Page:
The Fremont Hotel & Casino in downtown Las Vegas is in hot water with state regulators for a November 2019 incident in which security held a woman in custody for something it turned out she didn’t do. The Nevada Gaming Control Board (NGCB) saw enough evidence of wrongdoing to file a four-count complaint against Fremont’s parent company, Boyd Gaming a week ago. The Nevada Gaming Commission will make a determination on any punishment on Thursday.
As the story goes, just after midnight on November 24, 2019, two women were playing on slot machines near each other when one of them cashed out, receiving a printed ticket from the machine. The woman who cashed out then accused the other woman of playing on her machine with $20 in credits she still had available.
We don’t know what exactly transpired between the accuser printing out the ticket and the accused supposedly playing on her machine. I suppose one could assume that the accuser left for a short time to cash in her ticket, but who knows.
The accuser got a security officer, who proceeded to locate the other woman and grab her from behind. She was put in handcuffs and taken to a holding room while the police were contacted.
She was detained for an hour and a half in the middle of the night, all the time still cuffed. Once security video was reviewed, it was determined that she did nothing wrong. The woman was apprehended, cuffed, and held before anyone actually tried to figure out what, if anything, happened.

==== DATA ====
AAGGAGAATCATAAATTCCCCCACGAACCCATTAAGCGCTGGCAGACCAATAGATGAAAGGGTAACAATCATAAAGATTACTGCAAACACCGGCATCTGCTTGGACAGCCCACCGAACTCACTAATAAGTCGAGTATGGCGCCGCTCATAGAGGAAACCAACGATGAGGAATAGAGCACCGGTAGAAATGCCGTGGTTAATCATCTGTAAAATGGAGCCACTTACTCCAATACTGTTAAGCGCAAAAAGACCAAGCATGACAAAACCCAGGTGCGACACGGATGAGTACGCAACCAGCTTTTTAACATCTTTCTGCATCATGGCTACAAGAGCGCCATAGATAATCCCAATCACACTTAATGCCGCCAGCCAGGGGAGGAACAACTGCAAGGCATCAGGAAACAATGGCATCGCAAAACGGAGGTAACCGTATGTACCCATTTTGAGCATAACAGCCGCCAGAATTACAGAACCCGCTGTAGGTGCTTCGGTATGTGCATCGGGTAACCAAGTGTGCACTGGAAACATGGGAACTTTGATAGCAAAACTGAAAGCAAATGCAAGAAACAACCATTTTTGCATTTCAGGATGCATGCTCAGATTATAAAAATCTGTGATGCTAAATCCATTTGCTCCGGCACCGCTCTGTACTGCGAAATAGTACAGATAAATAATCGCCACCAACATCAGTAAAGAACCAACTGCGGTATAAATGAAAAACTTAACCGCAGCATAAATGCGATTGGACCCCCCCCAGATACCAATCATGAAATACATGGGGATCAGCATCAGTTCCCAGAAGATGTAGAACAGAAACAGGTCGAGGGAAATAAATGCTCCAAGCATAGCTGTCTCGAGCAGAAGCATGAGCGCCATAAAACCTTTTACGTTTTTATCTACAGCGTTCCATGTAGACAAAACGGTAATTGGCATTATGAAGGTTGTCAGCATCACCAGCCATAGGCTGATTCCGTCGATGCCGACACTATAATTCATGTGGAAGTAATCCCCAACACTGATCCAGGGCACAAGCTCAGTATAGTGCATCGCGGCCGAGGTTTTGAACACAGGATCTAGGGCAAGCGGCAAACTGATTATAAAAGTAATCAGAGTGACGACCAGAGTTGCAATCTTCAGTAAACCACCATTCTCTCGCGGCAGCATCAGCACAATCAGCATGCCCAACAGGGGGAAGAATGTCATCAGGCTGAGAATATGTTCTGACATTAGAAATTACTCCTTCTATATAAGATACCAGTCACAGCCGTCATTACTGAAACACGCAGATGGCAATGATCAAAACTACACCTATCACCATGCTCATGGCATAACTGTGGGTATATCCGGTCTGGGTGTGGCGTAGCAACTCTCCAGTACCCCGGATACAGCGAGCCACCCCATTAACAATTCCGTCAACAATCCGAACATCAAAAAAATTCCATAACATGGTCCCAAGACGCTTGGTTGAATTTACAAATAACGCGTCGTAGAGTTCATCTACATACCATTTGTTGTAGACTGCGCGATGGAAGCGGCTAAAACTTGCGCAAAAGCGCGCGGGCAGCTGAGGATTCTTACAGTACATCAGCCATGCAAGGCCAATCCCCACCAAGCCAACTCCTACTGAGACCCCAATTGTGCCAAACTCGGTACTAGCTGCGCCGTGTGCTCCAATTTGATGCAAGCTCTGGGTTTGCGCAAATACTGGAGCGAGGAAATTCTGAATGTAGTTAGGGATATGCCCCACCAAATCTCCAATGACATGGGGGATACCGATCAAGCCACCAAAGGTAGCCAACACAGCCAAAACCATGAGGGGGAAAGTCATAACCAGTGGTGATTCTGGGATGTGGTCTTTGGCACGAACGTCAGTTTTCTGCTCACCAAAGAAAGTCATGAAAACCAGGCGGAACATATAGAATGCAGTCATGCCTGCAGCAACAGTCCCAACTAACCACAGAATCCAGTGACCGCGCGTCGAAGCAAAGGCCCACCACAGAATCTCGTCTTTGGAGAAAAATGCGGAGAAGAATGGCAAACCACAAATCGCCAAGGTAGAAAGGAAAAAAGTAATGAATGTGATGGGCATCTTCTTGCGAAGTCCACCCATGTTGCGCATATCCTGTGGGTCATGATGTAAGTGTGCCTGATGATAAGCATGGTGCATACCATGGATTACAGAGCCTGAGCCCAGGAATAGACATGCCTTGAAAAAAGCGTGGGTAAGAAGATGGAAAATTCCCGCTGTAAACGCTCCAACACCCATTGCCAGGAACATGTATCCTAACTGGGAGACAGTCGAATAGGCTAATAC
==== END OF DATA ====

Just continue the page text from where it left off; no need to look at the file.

“Based on the conversations between the patron, the security officer and the Metro officer, it is clear that Fremont personnel did not have a correct understanding of what the evidence purportedly showed,” the complaint reads.
The circumstances under which the woman was detained sound even worse than what was described above when you look at this part of the complaint:
Under the circumstances, there was no need to detain the patron or subject her to the treatment given to her and the threats to try and force a confession out of her. The matter could have been resolved without even speaking to her, let alone detaining her for 90 minutes.
Boyd Gaming self-reported the improper detainment, after which NGCB agents went to the Fremont to investigate. Fremont security officers seemed to know they messed up, as they were cagey with the agents and their stories did not match what was seen in the surveillance footage.
“The board’s investigation revealed that Fremont did not seem to realize the full scope of the mistakes made by its employees that resulted in the wrongful detention of the patron, the wrongful taking of funds from an innocent patron or the sharing of incorrect information to the investigating officer of Metro and the board,” the complaint says.